Derive the governing equation for the voltage Vc across the capacitor

• Engineering
• annamal
In summary: Can you explain explicitly? I still believe there can be current from a to b...There is no potential difference between a and b if the two circuits are not connected to the same ground.
annamal
Homework Statement
Derive the governing equation for the voltage Vc across the capacitor
Relevant Equations
KCL and KVL
I was thinking about doing KVL around the circuit at the right but I noticed when the switch opens, the current through the circuit at the right is not the same throughout
-5 + Ic*2*1-^3 + Ic*10^3 = -Vc

Ic is not the same around the right circuit so I am stuck....

Hi,

I suppose you did part a and you have ##V_c## and ##I_L## at ##t\uparrow\infty## ?

annamal said:
-5 + Ic*2*1-^3 + Ic*10^3 = -Vc
Care to explain this ? In particular the second term ?
I can't even read it " ##I_c * 2 * 1 - ?^3 ## "?
Do you mean ##I_{b_2} * 2\ k\Omega## ?

I also think you need some more relevant equations ...

##\ ##

BvU said:
I suppose you did part a and you have Vc and IL at t↑∞ ?
Please note that the problem is oddly stated and the time of interest (steady state) is t <0.

hutchphd said:
Please note that the problem is oddly stated and the time of interest (steady state) is t <0.
I agree.

BvU said:
Hi,

I suppose you did part a and you have ##V_c## and ##I_L## at ##t\uparrow\infty## ?Care to explain this ? In particular the second term ?
I can't even read it " ##I_c * 2 * 1 - ?^3 ## "?
Do you mean ##I_{b_2} * 2\ k\Omega## ?

I also think you need some more relevant equations ...

##\ ##
Yeah, I meant KVL:
-5 + Ic*2*10^3 + Ic*10^3 = -Vc

I know what part a is. I am wondering about part b.

So the 1 and 2 ##k\Omega## resistors have the same current ?

And do you mean ##I_c = I_{b_2} ## ?

##\ ##

BvU said:
So the 1 and 2 ##k\Omega## resistors have the same current ?

And do you mean ##I_c = I_{b_2} ## ?

##\ ##
I don't know if the resistors have the same current -- that is just an attempt of mine. In fact I think the resistors might have different current.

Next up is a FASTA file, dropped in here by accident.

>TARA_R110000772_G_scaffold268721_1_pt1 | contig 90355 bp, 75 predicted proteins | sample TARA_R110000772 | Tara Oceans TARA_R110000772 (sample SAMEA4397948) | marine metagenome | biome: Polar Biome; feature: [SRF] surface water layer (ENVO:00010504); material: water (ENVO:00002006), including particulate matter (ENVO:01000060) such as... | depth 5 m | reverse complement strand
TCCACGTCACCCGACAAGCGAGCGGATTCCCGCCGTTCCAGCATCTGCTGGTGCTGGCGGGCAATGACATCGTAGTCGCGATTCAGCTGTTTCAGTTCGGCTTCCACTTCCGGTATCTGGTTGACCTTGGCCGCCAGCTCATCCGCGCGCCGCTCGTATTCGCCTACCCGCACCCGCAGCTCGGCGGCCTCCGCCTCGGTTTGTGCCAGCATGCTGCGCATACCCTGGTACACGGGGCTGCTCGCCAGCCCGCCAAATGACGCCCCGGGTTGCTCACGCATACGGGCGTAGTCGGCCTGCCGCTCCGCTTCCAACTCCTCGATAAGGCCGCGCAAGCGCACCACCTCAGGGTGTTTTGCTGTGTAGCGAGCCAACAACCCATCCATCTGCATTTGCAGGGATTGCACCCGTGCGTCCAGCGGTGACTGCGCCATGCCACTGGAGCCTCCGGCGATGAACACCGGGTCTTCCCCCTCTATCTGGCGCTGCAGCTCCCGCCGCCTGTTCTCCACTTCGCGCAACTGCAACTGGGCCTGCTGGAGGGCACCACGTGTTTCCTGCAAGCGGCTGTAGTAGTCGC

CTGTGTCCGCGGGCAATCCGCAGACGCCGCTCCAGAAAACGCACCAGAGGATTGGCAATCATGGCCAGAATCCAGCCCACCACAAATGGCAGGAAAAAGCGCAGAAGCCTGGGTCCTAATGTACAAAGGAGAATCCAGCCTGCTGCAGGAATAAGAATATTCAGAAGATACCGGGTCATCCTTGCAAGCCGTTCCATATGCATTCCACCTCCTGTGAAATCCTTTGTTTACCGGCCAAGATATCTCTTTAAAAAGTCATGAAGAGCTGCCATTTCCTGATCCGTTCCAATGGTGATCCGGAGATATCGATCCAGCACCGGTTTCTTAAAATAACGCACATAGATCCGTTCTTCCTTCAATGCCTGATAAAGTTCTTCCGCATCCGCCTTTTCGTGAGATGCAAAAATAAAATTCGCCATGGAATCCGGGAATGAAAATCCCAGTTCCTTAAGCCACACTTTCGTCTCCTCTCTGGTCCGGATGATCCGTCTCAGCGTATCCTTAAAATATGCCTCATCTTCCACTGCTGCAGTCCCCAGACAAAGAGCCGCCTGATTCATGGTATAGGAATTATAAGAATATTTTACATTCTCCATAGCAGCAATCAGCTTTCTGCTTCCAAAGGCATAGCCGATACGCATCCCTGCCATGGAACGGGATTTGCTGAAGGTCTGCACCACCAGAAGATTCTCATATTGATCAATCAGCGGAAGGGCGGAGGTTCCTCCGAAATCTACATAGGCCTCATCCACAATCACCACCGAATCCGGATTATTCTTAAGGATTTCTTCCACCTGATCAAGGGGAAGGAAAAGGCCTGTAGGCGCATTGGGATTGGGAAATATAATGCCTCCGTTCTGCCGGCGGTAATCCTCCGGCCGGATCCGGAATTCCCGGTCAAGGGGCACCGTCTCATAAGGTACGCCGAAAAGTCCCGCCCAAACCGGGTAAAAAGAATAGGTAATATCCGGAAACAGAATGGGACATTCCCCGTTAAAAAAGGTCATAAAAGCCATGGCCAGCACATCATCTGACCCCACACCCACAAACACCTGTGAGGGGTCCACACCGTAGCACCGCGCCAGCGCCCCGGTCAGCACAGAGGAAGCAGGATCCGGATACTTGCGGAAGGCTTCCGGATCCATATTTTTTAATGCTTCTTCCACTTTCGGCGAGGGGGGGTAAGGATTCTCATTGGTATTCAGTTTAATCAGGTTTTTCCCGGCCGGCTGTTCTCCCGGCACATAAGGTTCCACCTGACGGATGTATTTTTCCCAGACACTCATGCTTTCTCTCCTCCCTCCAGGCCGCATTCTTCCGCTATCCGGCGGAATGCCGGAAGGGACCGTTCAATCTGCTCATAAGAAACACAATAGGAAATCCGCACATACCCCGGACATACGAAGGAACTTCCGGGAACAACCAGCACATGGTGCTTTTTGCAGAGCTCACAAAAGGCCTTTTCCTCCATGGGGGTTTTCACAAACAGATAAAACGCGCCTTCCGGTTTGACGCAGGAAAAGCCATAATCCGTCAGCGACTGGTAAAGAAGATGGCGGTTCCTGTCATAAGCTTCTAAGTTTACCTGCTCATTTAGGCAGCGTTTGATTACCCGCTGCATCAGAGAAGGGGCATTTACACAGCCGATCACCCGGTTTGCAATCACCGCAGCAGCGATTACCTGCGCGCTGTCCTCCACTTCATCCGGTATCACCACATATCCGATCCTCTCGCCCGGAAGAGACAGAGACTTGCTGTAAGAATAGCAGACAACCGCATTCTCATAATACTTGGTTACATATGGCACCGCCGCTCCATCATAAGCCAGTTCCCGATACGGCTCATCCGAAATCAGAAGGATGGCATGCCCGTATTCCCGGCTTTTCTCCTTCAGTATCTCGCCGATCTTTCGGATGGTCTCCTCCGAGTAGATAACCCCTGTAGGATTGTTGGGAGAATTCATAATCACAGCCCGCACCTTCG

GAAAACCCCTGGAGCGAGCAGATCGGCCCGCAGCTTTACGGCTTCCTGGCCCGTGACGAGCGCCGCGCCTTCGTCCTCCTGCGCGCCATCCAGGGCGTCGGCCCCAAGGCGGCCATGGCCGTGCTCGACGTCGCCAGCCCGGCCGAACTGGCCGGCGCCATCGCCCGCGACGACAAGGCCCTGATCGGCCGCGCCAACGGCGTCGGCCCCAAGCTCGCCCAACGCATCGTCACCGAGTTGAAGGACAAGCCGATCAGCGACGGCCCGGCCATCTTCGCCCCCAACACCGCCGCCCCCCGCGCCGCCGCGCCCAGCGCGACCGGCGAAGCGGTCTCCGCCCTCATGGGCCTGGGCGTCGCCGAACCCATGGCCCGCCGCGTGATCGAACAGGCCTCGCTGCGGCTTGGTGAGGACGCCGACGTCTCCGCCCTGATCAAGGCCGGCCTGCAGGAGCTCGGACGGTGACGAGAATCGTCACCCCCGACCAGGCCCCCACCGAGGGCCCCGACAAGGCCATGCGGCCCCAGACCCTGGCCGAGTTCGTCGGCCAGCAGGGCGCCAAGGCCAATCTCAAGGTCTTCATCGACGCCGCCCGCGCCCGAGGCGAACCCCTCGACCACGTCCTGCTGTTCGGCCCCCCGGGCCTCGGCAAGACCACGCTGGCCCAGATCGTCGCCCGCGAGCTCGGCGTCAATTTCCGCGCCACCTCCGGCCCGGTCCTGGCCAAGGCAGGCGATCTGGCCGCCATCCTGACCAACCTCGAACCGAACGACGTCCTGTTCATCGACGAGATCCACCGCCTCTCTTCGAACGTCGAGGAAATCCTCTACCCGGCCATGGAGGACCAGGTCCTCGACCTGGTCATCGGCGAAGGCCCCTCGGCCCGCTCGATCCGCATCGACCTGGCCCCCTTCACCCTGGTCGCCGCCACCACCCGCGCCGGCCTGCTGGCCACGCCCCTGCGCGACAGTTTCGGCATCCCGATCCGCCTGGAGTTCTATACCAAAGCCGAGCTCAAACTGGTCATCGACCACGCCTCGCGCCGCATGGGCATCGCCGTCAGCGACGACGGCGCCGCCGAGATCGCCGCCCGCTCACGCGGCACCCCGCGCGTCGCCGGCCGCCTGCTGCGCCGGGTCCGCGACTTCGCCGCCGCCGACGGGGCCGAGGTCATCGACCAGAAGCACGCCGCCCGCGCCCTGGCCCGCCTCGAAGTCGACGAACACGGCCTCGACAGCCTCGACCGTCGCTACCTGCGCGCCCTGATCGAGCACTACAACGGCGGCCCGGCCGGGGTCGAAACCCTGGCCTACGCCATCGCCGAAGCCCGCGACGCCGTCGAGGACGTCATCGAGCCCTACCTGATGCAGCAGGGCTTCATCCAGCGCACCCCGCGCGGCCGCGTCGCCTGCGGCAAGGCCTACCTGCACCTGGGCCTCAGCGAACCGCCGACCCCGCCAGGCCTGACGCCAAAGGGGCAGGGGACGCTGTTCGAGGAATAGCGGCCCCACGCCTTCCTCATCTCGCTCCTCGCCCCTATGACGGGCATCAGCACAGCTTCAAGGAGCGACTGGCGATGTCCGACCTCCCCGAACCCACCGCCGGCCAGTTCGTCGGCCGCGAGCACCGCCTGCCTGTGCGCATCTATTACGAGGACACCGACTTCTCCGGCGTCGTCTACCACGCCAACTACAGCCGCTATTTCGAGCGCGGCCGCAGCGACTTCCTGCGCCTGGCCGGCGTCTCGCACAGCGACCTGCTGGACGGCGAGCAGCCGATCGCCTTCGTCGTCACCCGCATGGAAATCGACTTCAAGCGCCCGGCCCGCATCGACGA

Backing up: do you have ##V_C## and ##I_L## for ##t<0## ?
And for ##t\uparrow\infty## ?

##\ ##

BvU said:
Backing up: do you have ##V_C## and ##I_L## for ##t<0## ?
And for ##t\uparrow\infty## ?

##\ ##
I only know Vc = 3 V; I_L =0.0015 A for t < 0

Agreed. Now, when the switch is opened, can there still be a current through the 3 ##k\Omega## ?

##\ ##

BvU said:
Agreed. Now, when the switch is opened, can there still be a current through the 3 ##k\Omega## ?

##\ ##
I think it can though...why can it not?

Wouldn't the left circuit and the right circuit be isolated from each other ?

(thought experiment: imagine the 2 mH wasn't an inductor but a resistor)

##\ ##

BvU said:
Wouldn't the left circuit and the right circuit be isolated from each other ?

View attachment 325426

(thought experiment: imagine the 2 mH wasn't an inductor but a resistor)

##\ ##
I still don't understand why the current in the middle is zero....if I do KCL at point a or b, it seems like there could be current there....

annamal said:
I still don't understand why the current in the middle is zero....if I do KCL at point a or b, it seems like there could be current there....
Like here
?

##\ ##

BvU said:
Like here
View attachment 325428 ?

##\ ##
Can you explain explicitly? I still believe there can be current from a to b...

There is no potential difference between a and b if the two circuits are not connected to the same ground.

 or do KVL for each of the loops ....

A circuit is called a circuit because there is a return path that completes the circle.
Without the return path, there can be no current in R=3k.
The value of R=3k becomes irrelevant and may as well be a short circuit.
Nodes a and b will then have the same voltage.

BvU
Baluncore said:
A circuit is called a circuit because there is a return path that completes the circle.
Without the return path, there can be no current in R=3k.
The value of R=3k becomes irrelevant and may as well be a short circuit.
Nodes a and b will then have the same voltage.
I don't understand. I drew the circle and currents in blue below:

annamal said:
I don't understand. I drew the circle and currents in blue below:
Would you expect a light globe to work if you only connected one wire to the battery?

Another tack: what do you find for ##V_C## and ##I_L## for ##t>>0## ?

##\ ##

First, if the start process is finished the current through L will be d.c. that means ω=2*π*f=0 then the voltage drop through L will be 0.

On the capacitor eventually, after infinite time, the current will be 0 since Zcap=1/ ω/cap and if ω=0 Zcap=∞

Second, if sw1 is open that it is like instead sw1 a resistance of ∞ ohms is inserted here. So, in the loop between a and b the current it is total voltage drop [what ever it is] in the loop divided by ∞ [no current will flow here].

Attachments

• Infinite resistance.jpg
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By-the-way, if between two points in a circuit the voltage drop is 0 then the potential V1=V2. The voltage drop =Z*I. If Z=0 or I=0 the voltage drop is 0.

It is not so complicate. You have to find Vc=-(5-Vo)*e^(-γ*t)+5 like formula where Vo it is Vc before sw1 opening.

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